Experience Chute
Maxime Brouillet

Experience Chute

Daoust Lestage Lizotte Stecker en tant que Architecture, urban design and landscape .

­More than 800,000 people visit the Parc de la Chute-Montmorency each year to enjoy the remarkable 83m high waterfall and the scenic surroundings. 

Intervening in such an emblematic, vast, and imposing site requires respect and humility so that the visitor’s experience is entirely dedicated to contemplation and experience of the falls. The new installations realized as part of the Experience Chute project showcase the natural beauty of the Parc by drawing on its existing character.

photo_credit Maxime Brouillet
Maxime Brouillet

THE GENIUS LOCI
The project approach aims to create an intervention that responds to the program defined by Sépaq, while responding harmoniously and meaningfully with the site. The multi-phase analysis of the historical evolution of the Parc fed the design process. The project seeks to assert its own personality in harmony with the genius loci of the sitefrom the scale of the overall design languagedown to the specific resolution of the detailed components.

photo_credit Maxime Brouillet
Maxime Brouillet

The overall vision is rooted in the historical richness of the place, while differentiating with the top of the cliff. The upper plateau of the waterfall is still associated with one of the great English estates that overlooked the St. Lawrence in the 19th century through the presence of the Manoir Montmorency. The historical evolution of the foot of the falls is representative of the layers of urbanization specific to the banks of Quebec City. From a natural site where the St. Lawrence River came to touch the foot of the cliff, named at the time the Bas-du-Sault, it was gradually modified by human interventions to develop its military, energy, and industrial potential, as well as by the passage of the railroad and a highway on large embankments.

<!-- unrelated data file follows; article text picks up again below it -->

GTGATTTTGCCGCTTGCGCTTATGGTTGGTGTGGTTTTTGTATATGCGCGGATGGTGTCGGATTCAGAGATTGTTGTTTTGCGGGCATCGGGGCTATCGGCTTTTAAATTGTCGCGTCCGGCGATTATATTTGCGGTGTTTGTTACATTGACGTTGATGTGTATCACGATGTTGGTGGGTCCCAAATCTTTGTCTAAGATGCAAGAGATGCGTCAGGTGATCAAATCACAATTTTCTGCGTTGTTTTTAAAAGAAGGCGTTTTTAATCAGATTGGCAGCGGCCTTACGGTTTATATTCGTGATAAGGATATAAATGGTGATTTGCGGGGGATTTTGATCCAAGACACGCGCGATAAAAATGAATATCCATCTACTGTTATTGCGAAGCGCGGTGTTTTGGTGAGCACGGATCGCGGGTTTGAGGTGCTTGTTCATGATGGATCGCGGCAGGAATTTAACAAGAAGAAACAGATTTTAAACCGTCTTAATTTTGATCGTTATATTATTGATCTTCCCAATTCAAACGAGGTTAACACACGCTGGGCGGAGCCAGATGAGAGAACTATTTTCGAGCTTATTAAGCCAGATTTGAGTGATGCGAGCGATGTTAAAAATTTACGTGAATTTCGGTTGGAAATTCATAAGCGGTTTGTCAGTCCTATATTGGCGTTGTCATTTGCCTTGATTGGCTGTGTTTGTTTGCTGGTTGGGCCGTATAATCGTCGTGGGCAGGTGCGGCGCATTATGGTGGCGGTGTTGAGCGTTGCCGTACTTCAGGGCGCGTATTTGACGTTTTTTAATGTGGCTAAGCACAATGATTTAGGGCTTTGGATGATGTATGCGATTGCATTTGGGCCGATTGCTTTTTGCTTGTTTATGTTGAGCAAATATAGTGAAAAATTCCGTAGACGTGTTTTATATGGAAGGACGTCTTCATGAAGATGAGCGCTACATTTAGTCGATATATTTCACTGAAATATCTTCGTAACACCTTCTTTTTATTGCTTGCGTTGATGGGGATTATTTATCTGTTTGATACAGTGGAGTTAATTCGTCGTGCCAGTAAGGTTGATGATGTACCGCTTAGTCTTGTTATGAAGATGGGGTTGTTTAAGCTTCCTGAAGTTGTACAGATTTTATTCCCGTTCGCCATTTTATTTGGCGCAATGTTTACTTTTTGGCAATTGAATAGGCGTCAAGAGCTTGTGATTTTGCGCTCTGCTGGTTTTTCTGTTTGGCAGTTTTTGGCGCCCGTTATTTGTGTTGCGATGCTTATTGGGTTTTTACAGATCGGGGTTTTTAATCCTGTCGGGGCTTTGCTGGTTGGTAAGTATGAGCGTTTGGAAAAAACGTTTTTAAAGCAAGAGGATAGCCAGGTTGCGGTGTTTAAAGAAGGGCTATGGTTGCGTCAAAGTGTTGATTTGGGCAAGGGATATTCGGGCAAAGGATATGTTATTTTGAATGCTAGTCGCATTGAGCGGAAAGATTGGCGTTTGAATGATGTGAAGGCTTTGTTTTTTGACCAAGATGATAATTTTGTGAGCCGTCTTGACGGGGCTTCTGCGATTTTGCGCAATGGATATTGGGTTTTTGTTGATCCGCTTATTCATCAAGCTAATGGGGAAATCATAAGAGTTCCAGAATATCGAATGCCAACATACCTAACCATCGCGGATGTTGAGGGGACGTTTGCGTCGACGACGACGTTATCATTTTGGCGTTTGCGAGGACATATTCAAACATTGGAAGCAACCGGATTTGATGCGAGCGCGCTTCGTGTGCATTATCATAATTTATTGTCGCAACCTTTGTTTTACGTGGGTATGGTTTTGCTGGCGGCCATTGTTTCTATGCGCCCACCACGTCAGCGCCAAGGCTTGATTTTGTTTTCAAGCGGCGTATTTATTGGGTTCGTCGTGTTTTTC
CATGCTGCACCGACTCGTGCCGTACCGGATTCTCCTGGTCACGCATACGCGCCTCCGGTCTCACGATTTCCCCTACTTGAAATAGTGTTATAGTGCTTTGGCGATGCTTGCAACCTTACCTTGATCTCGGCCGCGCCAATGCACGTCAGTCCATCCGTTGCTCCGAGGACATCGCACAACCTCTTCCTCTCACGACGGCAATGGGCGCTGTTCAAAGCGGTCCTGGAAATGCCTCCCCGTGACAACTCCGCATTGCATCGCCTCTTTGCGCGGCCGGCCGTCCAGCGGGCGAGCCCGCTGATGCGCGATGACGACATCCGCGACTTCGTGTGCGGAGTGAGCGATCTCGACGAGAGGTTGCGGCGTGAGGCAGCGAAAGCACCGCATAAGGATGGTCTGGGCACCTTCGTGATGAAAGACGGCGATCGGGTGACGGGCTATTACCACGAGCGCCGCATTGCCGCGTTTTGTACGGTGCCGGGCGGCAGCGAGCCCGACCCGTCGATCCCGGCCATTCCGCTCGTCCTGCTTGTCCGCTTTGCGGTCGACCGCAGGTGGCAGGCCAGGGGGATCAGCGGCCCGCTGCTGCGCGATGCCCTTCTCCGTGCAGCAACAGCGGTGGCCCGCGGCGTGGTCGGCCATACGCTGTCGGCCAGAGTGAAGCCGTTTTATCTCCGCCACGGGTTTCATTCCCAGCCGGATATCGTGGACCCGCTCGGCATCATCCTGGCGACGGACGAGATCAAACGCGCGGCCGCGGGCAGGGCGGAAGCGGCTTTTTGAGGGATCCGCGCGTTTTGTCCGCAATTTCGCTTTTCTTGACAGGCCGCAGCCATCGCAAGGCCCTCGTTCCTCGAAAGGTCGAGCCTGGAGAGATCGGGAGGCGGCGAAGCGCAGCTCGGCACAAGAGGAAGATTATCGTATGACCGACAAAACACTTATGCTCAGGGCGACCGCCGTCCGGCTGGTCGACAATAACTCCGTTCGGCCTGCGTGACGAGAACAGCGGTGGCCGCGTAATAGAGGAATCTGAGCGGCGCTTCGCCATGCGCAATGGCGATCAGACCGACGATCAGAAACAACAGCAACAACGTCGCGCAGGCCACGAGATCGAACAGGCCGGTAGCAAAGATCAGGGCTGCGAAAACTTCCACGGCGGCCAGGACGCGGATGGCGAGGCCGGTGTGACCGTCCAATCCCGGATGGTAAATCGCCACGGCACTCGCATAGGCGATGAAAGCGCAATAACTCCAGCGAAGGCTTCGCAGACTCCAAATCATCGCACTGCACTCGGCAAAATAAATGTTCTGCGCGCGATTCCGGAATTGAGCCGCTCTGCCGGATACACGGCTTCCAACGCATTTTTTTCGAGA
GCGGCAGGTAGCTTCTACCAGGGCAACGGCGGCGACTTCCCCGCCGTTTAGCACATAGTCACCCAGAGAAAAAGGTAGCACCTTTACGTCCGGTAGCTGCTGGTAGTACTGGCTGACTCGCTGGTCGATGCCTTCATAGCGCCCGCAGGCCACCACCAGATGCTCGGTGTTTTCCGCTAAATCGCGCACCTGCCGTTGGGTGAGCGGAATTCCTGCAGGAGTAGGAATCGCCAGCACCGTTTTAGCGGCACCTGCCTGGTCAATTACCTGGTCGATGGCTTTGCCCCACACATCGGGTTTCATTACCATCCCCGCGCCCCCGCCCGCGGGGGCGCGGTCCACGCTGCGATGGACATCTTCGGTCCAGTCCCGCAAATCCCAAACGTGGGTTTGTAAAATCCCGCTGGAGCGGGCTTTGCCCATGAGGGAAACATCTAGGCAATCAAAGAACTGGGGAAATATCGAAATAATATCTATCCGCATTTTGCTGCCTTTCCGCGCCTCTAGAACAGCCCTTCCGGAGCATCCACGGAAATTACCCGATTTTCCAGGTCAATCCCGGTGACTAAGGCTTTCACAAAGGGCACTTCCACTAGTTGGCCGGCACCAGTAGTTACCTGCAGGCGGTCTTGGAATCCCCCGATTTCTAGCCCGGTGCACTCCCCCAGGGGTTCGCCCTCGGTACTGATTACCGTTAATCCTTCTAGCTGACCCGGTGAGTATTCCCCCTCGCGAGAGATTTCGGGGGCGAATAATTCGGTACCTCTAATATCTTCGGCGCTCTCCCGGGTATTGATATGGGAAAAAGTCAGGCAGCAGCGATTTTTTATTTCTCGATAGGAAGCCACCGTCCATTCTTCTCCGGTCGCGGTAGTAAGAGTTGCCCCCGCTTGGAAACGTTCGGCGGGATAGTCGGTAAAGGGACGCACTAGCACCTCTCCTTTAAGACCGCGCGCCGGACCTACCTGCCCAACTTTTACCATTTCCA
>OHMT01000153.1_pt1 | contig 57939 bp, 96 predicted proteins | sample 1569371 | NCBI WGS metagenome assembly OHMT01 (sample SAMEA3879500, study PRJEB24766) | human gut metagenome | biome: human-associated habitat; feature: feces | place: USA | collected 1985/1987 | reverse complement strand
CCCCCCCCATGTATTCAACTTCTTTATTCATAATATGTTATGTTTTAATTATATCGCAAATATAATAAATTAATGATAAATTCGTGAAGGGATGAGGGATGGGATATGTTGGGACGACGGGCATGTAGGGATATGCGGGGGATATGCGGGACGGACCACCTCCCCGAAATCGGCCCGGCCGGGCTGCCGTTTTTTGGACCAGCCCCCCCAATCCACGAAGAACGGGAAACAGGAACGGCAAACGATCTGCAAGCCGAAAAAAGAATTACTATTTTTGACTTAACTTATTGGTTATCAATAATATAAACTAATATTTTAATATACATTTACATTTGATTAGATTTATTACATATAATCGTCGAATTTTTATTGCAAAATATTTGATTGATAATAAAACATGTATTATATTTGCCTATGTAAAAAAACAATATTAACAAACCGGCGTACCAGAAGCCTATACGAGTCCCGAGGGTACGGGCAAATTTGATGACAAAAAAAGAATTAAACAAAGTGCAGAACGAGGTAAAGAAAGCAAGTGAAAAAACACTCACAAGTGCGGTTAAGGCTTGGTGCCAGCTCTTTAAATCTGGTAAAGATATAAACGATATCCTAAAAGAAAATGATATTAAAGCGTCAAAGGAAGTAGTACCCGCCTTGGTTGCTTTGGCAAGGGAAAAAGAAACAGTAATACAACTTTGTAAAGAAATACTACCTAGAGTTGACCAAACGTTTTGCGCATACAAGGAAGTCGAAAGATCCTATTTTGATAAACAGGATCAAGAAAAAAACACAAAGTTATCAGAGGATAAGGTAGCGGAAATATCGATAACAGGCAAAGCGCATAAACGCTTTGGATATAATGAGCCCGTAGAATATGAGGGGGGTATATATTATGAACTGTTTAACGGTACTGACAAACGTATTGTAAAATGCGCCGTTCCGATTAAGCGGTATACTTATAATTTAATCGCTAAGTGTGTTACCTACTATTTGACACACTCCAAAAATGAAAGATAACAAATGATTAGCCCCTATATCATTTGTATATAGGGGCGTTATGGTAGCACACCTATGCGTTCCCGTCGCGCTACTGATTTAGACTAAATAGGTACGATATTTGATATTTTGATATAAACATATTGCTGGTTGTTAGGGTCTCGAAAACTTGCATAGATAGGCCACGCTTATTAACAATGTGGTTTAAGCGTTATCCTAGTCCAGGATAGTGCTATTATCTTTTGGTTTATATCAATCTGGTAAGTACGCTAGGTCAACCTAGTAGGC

The vestiges of this rich heritage are found at the foot of the falls and make up the material and immaterial memory from which the new developments find evocative meaning.

photo_credit Maxime Brouillet
Maxime Brouillet

SENSITIVE ARCHITECTURAL GESTURES MAGNIFYING THE LANDSCAPE

The overall project is divided into two sub-sectors:

The Visitor Reception Area, south of the Chemin de fer Charlevoix aims to redefine the entrance route, reconfigure, and introduce landscape into the parking area, develop thematic gardens, interpret and highlight industrial remains and build a new service pavilion.

photo_credit Maxime Brouillet
Maxime Brouillet

The Experience Chute Area, north of the railroad tracks, which consolidates a universally accessible circuit, allows visitors to approach the waterfall and complete a 4-segment tour around the river basin:

— The Contemplative Footbridge downstream from the basin (widening and upgrades of the existing pedestrian footbridge adjacent to the railway bridge) ;

— The Mineral Path and garden on the east side of the basin (upgrading of the concrete paths and belvedere built in 1967; gestures inspired by the modern movement) ;

— The Semi-submerged Passerelle upstream of the basin (development of a Semi-submerged Passerelle, hidden within the water, allowing visitors to approach the waterfall and feel its hydraulic power; a true technical innovation) ;

— The Nature Path and welcome pavilion on the western shore of the basin (development on stilts delicately integrated into the coastline).

photo_credit Maxime Brouillet
Maxime Brouillet

The master plan sets out design guidelines for the site and represents Sépaq’s new roadmap for realizing its vision.A vision that reflects current and collective values with a contemporary resolution, intertwining architecture, landscape, programming and interpretation.

 

Welcome Pavilion